“Since we heard the first news reports coming out of Haiti, the 60th Medical Group has been planning and preparing for an official tasking,” said Col. John Mansfield, the deputy commander of the 60th Medical Group. “In fact, our medical readiness unit here at DGMC did an outstanding job in getting a team assembled and medically prepared to deploy within a 12-hour timeframe.”
The 10 beds in the EMEDS will provide complex medical and surgical inpatient capability consistent with the in-country evacuation policy, as determined by the on-scene commander. The core infrastructure provides additional ancillary support, medical equipment maintenance and facility management, although blood storage, collection and transfusion capability is limited.
An additional 25 personnel from DGMC are prepared to augment the initial EMEDS team after deployment. When combined, the 83-member staff can provide medical care for a 25-bed hospital capable of supporting 5,000 to 6,500 Haitian refugees.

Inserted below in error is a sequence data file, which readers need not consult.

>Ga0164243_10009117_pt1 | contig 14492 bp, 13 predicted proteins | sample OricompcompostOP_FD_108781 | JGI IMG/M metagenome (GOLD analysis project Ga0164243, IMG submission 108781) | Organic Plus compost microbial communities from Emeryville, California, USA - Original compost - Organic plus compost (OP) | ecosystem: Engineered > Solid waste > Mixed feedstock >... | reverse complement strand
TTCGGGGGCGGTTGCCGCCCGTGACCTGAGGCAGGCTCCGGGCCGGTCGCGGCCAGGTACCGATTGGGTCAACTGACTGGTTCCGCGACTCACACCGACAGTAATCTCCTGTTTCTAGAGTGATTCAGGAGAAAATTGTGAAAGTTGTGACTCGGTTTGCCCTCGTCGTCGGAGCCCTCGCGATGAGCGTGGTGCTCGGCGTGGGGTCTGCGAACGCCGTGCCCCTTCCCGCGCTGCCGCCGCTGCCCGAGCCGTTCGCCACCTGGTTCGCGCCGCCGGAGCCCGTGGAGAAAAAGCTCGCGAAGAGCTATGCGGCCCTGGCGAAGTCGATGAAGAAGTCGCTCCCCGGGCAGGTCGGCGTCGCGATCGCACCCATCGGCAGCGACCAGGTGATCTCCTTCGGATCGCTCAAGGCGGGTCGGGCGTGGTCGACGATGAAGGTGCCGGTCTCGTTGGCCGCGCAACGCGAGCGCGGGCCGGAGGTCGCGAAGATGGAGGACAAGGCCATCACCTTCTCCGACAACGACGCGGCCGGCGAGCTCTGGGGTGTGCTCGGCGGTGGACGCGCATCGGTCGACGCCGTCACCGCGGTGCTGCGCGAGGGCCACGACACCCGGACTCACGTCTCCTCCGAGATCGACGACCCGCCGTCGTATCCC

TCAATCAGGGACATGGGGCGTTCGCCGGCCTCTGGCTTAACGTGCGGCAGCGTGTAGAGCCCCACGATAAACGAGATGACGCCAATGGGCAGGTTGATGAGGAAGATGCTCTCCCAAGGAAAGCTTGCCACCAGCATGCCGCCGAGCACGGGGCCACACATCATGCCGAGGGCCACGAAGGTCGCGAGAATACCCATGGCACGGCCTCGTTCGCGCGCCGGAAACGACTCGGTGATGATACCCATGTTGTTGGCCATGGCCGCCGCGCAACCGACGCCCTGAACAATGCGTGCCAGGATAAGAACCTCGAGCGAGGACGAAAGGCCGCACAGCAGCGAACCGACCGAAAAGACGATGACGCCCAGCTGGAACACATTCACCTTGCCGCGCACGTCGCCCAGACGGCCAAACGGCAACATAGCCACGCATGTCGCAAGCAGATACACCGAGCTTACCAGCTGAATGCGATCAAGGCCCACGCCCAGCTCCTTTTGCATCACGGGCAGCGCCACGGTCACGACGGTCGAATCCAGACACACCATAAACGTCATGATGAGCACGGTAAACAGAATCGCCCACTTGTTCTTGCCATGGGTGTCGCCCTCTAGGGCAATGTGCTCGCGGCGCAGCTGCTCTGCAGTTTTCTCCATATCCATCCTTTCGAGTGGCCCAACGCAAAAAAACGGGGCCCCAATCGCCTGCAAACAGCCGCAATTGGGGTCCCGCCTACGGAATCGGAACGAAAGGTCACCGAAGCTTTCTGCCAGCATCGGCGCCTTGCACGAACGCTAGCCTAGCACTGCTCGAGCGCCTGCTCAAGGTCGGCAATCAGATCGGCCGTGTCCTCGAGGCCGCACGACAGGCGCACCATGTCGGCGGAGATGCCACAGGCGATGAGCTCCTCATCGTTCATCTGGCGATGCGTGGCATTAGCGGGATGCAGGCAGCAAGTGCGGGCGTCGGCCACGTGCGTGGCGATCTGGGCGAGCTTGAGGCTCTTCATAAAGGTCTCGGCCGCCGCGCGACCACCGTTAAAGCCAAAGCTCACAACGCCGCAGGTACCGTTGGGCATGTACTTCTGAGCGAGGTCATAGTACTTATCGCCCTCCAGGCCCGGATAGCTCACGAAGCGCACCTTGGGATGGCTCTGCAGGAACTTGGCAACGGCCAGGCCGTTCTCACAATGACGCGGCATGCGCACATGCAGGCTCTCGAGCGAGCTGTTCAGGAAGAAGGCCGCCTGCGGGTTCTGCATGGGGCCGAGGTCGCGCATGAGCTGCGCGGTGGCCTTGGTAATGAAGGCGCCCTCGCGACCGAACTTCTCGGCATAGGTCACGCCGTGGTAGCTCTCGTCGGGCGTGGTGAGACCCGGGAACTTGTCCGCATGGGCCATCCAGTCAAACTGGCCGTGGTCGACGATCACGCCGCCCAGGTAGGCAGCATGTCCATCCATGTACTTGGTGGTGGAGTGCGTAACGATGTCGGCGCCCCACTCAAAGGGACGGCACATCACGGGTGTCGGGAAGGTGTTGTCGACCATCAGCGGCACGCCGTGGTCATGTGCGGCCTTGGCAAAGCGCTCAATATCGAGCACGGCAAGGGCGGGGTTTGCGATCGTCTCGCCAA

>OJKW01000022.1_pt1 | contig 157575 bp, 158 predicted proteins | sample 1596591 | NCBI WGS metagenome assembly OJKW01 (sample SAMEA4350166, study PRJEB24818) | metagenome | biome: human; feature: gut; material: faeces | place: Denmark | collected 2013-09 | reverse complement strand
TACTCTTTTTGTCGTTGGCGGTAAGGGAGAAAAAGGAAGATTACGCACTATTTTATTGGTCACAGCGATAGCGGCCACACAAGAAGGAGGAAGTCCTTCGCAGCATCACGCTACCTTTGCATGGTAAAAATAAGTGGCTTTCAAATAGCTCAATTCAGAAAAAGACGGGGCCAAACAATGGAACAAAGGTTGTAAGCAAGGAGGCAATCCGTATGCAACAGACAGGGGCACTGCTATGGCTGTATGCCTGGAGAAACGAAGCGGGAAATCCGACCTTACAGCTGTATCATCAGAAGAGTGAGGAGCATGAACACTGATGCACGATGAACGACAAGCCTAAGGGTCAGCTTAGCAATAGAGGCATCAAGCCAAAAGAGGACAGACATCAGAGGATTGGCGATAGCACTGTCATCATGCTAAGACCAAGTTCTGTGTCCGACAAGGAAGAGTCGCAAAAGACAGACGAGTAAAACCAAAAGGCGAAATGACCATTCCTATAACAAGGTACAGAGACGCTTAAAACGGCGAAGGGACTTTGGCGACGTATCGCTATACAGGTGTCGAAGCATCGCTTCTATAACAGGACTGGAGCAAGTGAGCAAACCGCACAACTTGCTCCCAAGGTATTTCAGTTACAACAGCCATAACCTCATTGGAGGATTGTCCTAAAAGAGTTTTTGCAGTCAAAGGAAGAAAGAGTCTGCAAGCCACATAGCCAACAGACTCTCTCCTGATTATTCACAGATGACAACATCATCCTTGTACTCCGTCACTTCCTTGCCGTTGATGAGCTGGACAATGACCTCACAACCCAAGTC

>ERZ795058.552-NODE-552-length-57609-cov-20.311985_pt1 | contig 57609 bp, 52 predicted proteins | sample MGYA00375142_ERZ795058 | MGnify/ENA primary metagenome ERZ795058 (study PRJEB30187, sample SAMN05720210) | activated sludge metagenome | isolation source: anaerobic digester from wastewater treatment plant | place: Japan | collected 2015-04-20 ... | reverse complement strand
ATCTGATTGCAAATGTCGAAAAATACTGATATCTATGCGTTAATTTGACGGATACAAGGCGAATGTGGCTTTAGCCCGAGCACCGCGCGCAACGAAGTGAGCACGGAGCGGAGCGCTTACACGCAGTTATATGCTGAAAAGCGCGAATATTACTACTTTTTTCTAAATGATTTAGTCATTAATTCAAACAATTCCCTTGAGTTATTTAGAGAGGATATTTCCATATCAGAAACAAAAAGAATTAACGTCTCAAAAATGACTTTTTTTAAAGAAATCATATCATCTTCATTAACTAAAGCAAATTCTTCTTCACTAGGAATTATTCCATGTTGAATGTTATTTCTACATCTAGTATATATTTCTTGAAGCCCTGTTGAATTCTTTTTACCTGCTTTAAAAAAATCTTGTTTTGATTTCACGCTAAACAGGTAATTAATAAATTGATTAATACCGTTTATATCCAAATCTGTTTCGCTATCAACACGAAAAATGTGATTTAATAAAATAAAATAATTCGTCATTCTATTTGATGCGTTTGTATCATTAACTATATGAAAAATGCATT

Coast Guard still on duty off Haiti
Day Four (16Jan): As our port assessments were completed, we steamed to the Windward Pass to assume the position of a Commander Task Force. With surface and air assets, we have two missions right now. One â€“ to pave the way for supplies to be delivered into the port of Cap Hatien (one of the many ports that will be used through the next few months). Two â€“ prevent migrant smugglers from trying to profit from the misfortune of the Haitian people by putting them in more danger on the open seas in unstable vessels.
Day Five (17Jan): Our helicopter and a cutter crewmember performed damage assessment overflight of Route 1 from Cap Haitien to Gonaives (we already had completed Gonaives to PAP). This verified that relief efforts delivered to Cap Haitien can be trucked to PAP, it means Cap Haitien is a viable port. Our task unit continued to work with local Cap Haitien officials to pave the way for relief supplies.